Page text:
In May 2020, Carleton launched its revitalized Indigenous initiatives strategy, Kinàmàgawin, marking the culmination of an 18-month broad and consultative process. We are pleased to offer this progress report to the Carleton community as a way to communicate and showcase the collective work that has been undertaken to address the 41 Calls to Action outlined in Kinàmàgawin.

In March 2020, the COVID-19 pandemic immediately and significantly impacted the health and wellbeing of people around the world. Post-secondary education institutions quickly transitioned to remote course delivery and the way in which students, staff and faculty participated in education, learning and personal growth was considerably changed.

Classrooms no longer served as the venue for gathering and exchanging ideas, and for many learners, studying and writing became the primary activities at home. The pandemic caused many to live in fear of the very two elements that have historically sustained Indigenous Peoples during challenging times – community and connection.

Over the last two years, the disparities experienced by Indigenous Peoples in relation to financial stability, access to resources, and connection to culture have only been amplified.

Beyond having to access post-secondary learning differently, Indigenous students have had to navigate significant loss in their families and communities, often while feeling lonely and disconnected. For students who began their studies at Carleton virtually, it was more challenging than ever before to feel part of the campus community and to find a sense of belonging.

The past two years have been a time for learning and re-learning how to meaningfully connect with each other. Staff and faculty have demonstrated innovation in the ways in which they have nurtured relationships, supported personal and academic growth and motivated students from afar. Conversely, students have adapted and found new ways to connect with their cultures and communities—all while feeling anxious about what might come next.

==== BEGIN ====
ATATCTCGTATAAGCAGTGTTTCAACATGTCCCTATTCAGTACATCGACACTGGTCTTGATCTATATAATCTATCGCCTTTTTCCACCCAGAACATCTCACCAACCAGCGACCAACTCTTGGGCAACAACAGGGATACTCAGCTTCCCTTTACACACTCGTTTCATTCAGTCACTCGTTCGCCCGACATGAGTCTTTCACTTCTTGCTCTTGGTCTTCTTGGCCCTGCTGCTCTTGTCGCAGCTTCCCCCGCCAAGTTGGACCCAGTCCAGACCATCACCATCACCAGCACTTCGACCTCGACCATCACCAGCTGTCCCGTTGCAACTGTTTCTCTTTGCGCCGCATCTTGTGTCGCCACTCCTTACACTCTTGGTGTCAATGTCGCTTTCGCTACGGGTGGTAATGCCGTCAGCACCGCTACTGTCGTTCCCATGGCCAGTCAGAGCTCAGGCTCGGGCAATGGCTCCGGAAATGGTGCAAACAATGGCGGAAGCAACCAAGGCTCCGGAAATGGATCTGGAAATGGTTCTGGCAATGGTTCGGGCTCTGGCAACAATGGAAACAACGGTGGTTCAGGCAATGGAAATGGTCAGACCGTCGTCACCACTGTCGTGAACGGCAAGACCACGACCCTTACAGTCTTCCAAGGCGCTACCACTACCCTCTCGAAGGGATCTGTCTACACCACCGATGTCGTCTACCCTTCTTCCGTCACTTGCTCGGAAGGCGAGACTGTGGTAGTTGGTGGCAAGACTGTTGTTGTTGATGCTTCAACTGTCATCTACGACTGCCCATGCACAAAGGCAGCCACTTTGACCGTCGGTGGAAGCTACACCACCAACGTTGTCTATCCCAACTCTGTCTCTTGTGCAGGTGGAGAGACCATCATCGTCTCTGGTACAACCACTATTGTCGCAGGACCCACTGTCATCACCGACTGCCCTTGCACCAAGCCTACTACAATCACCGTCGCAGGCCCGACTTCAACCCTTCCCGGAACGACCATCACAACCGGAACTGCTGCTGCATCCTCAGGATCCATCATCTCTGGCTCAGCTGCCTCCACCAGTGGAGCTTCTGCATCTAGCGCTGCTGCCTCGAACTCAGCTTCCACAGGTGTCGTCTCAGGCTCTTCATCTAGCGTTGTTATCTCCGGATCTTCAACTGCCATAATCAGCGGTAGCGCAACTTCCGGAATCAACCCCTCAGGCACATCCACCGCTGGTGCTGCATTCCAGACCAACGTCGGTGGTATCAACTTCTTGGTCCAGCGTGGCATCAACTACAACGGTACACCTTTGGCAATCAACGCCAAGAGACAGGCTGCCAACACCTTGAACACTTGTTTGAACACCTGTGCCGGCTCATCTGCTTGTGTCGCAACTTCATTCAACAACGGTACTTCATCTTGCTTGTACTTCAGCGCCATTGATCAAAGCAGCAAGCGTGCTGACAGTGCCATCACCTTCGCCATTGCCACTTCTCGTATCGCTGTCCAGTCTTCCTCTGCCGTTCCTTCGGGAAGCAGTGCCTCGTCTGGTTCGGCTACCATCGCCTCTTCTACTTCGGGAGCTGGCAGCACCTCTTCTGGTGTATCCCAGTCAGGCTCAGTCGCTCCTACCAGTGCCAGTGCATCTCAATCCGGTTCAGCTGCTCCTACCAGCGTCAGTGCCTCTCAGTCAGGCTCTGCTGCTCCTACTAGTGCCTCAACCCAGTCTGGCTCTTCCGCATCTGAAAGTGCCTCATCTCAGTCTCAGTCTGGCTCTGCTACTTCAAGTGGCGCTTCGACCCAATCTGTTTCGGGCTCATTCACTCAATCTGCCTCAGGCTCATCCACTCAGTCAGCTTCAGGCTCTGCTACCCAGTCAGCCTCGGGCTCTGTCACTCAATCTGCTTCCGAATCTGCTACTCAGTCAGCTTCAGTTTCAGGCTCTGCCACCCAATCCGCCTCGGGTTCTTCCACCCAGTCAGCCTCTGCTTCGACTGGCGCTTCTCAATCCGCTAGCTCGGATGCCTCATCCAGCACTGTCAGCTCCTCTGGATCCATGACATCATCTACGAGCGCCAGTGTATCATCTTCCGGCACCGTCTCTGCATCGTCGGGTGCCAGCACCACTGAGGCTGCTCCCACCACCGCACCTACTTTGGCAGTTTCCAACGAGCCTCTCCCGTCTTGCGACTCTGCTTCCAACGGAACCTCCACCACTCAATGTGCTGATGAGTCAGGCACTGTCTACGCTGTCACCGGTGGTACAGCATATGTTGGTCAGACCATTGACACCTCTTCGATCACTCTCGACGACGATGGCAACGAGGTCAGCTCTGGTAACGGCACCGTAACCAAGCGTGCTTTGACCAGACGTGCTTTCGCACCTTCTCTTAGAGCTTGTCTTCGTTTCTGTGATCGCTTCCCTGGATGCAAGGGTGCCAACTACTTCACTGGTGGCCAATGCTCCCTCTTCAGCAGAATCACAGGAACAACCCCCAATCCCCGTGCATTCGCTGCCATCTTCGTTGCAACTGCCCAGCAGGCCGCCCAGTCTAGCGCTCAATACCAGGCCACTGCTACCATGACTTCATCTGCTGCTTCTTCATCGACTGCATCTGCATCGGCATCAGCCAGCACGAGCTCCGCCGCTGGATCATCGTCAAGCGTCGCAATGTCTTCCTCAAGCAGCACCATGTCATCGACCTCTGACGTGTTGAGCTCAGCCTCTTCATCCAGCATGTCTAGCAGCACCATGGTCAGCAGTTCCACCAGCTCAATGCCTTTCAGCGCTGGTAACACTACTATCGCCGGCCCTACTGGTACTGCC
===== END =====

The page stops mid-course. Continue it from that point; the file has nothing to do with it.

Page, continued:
Today, as we begin to look forward to returning to campus, we are acutely aware of what we have learned since the Kinàmàgawin strategy was first released: the importance of fostering an on-campus environment where the foundational principles of belonging—and that of connection to Indigenous knowledge traditions—are prioritized. In many ways, we have been reminded that only by teaching, learning and working together will we find a way forward where everyone is valued for the unique gifts that they bring: this is the essence of Kinàmàgawin.

This report represents a significant amount of collective work that has been undertaken by our colleagues across the university to address the calls to action outlined in the Kinàmàgawin strategy, all with the overarching goal of making Carleton a safe and welcoming space for Indigenous students, staff and faculty. These actions have been complemented by a $2.5 million donation from the Joyce Family Foundation—matched by an additional $2.5 million from the university—which has allowed us to mobilize many of our intentions. We wish to thank all members of the Carleton community for their work in this important area and to reinforce our commitment to continuing to make progress on the work that remains to be done.

Read the report

During National Indigenous History Month, Carleton University is celebrating the rich and diverse cultures, voices and experiences of First Nations, Inuit and Métis people who are positively impacting the world. Visit our National Indigenous History Month page through the month of June to learn more.

Thursday, June 9, 2022 in
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